The grilled meats (£6.50 – £9 as a starter or £11.50 - £18 as a main) are marinated overnight to ensure the flavour is as full as it can be. The pan selection (£14 - £17), instead, hides gems like the naareal mucchli (salmon simmered in a coconut based sauce with onions, garlic and herbs served with saffron lemon rice) while the tawa selection (£13 - £16) includes rare delicacies like the tawa gosht (lamb chops and lamb mince cooked together), a famous street food. If the oven section (£14 - £17) provides the well-known tandoor, the dum pukht (£11 - £17) is the method used for biryani and pilau rice.
One of the best ways to actually sample the variety of flavours Zayna is capable of is by choosing from the vegetarian section. Each dish is £8 to £12 but you can sample two half portions for £12 and experimenting with the different dishes is truly worthwhile. The Lahori Chunay, for example, is one of the restaurant’s signature dishes, a very spicy chickpea dish perfectly flavoured with a bouquet of aromatic spices. Cooked overnight with onion, garlic, ginger and cumin, this is another terrific market food dish. The Tringa Tarka, also very spicy but far from unbearable, is an exciting mix of three lentils, garam, moong and musoor. Pulses have never tasted so good and the amazing flavour is due to fresh ingredients like garlic and ginger sauce knowledgeably used.
The shipketa, a home-style, no pretences dish, is less remarkable compared to the burst of flavour of the previous two dishes, but no less enjoyable. It’s much milder and uses more Western ingredients like cauliflower, carrots, garden peas, potatoes and turnips. The bhindi karahi has a nice novelty value; okra is seldom used as a main ingredient but here it takes centre stage with good results in a mild recipe with sliced onions and dried pomegranate seeds.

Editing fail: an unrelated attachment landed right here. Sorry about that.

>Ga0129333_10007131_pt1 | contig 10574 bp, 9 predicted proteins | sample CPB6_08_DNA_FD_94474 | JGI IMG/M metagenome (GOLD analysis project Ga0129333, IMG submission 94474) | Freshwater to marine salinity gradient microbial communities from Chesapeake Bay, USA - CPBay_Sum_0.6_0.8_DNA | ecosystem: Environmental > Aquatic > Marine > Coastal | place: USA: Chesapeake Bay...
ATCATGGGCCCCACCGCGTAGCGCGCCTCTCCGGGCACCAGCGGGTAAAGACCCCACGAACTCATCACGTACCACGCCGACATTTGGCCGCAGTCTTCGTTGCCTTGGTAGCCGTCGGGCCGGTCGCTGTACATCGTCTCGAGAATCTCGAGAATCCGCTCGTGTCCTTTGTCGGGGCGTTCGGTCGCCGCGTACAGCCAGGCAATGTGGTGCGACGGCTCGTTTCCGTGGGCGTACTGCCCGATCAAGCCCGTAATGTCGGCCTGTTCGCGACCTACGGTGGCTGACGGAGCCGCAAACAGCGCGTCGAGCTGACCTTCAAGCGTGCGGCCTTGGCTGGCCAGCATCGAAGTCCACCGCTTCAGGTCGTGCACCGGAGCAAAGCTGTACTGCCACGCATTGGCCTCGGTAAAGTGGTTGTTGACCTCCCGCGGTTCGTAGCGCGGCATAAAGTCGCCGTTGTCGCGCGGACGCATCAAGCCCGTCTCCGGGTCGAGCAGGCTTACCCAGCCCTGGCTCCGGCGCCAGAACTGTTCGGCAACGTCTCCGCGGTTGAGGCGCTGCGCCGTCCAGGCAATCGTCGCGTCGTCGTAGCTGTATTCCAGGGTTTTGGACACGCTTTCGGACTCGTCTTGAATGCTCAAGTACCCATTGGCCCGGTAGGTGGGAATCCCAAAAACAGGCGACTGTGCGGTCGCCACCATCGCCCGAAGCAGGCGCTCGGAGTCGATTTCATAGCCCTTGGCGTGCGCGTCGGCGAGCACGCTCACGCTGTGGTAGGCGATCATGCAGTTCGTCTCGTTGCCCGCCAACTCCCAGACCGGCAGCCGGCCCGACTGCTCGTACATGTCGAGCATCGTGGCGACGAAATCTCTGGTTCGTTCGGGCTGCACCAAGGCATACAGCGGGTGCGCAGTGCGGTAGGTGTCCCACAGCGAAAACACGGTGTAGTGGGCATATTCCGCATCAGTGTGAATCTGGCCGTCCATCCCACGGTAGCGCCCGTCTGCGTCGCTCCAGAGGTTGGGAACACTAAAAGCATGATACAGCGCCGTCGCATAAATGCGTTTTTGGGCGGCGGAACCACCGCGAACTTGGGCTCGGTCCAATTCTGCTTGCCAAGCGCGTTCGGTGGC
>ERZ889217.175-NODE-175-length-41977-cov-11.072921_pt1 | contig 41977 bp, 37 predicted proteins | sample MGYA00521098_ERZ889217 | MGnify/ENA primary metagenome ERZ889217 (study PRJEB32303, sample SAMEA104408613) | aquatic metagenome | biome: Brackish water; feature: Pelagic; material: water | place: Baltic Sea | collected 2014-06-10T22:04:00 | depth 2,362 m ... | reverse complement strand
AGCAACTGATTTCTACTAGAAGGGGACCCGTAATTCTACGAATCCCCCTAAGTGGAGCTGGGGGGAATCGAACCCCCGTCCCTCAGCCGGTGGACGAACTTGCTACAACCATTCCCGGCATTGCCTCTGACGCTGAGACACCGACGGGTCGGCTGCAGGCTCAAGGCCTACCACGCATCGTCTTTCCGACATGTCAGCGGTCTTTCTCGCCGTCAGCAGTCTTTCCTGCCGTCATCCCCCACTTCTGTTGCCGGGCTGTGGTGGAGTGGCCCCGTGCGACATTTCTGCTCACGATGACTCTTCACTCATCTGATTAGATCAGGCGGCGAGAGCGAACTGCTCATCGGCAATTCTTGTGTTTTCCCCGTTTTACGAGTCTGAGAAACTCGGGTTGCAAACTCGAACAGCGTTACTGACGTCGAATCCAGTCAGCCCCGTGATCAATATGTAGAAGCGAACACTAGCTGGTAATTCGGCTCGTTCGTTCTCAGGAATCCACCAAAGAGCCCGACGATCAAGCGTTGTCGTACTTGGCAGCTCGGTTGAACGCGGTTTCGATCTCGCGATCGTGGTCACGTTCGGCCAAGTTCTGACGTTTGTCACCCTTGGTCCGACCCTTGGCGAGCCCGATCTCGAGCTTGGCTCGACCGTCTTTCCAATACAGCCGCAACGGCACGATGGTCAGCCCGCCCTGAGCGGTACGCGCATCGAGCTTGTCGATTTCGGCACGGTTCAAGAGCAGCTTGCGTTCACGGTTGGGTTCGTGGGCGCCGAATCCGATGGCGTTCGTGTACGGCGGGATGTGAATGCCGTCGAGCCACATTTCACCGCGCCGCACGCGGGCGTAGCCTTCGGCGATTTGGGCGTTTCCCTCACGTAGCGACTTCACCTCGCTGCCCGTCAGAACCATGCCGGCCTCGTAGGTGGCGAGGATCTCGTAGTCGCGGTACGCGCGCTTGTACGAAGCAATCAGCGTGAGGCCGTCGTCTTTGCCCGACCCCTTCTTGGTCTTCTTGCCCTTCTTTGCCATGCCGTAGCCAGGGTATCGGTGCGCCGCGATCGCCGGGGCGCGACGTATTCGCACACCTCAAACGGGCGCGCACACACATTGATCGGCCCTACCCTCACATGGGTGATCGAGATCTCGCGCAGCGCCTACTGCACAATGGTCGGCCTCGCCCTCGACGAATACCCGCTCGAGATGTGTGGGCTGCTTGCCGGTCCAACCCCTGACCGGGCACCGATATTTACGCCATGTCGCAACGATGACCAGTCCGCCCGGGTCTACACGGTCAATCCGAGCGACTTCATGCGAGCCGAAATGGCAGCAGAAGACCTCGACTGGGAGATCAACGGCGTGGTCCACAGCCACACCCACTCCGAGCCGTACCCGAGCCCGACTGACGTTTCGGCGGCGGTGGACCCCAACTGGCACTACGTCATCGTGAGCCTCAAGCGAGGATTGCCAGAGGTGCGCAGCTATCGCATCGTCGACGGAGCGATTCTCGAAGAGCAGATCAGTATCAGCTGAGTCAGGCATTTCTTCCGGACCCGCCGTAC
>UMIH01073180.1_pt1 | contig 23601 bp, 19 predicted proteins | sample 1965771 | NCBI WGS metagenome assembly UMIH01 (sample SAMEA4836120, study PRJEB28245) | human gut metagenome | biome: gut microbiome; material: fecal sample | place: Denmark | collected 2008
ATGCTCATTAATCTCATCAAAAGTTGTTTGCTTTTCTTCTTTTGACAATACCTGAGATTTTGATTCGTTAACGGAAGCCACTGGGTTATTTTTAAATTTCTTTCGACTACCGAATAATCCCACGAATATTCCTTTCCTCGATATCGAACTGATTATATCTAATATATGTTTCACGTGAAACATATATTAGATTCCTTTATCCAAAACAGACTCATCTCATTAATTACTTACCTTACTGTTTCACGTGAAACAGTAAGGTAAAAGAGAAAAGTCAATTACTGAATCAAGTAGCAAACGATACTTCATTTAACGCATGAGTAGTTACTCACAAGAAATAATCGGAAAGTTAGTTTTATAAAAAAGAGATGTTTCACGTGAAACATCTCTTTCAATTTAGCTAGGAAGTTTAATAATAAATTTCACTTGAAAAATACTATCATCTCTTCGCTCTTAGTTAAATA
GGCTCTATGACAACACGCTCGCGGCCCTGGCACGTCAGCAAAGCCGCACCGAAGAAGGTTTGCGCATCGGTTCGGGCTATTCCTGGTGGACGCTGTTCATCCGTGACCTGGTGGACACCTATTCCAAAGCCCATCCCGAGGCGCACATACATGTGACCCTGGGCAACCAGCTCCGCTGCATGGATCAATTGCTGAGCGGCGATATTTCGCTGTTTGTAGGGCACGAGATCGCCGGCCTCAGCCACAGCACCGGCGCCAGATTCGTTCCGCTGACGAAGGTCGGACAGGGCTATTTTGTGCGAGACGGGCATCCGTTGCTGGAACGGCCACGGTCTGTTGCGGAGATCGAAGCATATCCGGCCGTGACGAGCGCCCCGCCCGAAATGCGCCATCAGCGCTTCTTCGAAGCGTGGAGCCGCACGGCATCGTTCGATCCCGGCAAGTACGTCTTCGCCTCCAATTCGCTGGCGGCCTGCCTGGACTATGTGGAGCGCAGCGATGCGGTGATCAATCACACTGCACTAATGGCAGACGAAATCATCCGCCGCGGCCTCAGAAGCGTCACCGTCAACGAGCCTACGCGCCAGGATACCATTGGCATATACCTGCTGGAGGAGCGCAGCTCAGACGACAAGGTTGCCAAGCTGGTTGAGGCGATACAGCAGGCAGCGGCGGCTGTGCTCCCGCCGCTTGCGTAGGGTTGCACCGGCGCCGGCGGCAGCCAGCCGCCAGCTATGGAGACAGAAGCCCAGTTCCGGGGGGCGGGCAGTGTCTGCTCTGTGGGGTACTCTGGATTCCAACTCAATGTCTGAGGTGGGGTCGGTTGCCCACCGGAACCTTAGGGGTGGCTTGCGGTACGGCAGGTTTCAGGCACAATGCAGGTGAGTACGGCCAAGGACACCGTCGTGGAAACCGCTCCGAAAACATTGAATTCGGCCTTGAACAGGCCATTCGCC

To accompany the lot, boiled basmati (£3) is ideal since mushroom pilau (£4.50) has more flavour but it is also slightly oilier, adding a (very thin) layer of unnecessary grease to an already very rich meal. The naan stuffed with potatoes (£3.50), instead, is ideal to soak up some juice and could be easily ordered instead of rice.
The desserts (£4 - £6) include Western and Eastern treats like chocolate fondant, bread and butter pudding and the more recommended falooda (homemade kulfi with cardamom and pistachio topped with rice noodles and red syrup), gujrayla (traditional pudding made with rice, carrots and milk) and gulab jamon (round balls of dried milk fried and dipped in syrup).
The wine list is another good surprise. Complete and knowledgeably compiled, it easily rivals the lists of nearby high profile restaurants. You can choose from ten wines by the glass (£4 - £5.75) and three dozen bottles between reds and whites (£15 - £41). A couple of half bottles are available for both whites and reds and there are also three roses to pick from (£19 - £37).
For connoisseurs looking to match the wine with the food, the choice falls to the small selection of fine wines (£41 - £110). The Barolo Classico Riserva is a great red, while the Meursault Clos du Cromin, a white from Burgundy, is an excellent white. Sparkling and Champagne isn’t missing, either. Choose between Lambrusco (£25), Prosecco (£28) or a rich selection of unusual Champagne (£37 - £75) including Jean-Paul Deville Carte Noire Brut, Philipponnat Reserve Rose and Ruinart Blanc de Blancs.
The Last Word
The food at Zayna is just divine. There is hardly a flavour out of place and the elaborate service, discreet atmosphere and lavish decor just enhance the experience of delicious, perfectly spiced dishes. Recommended.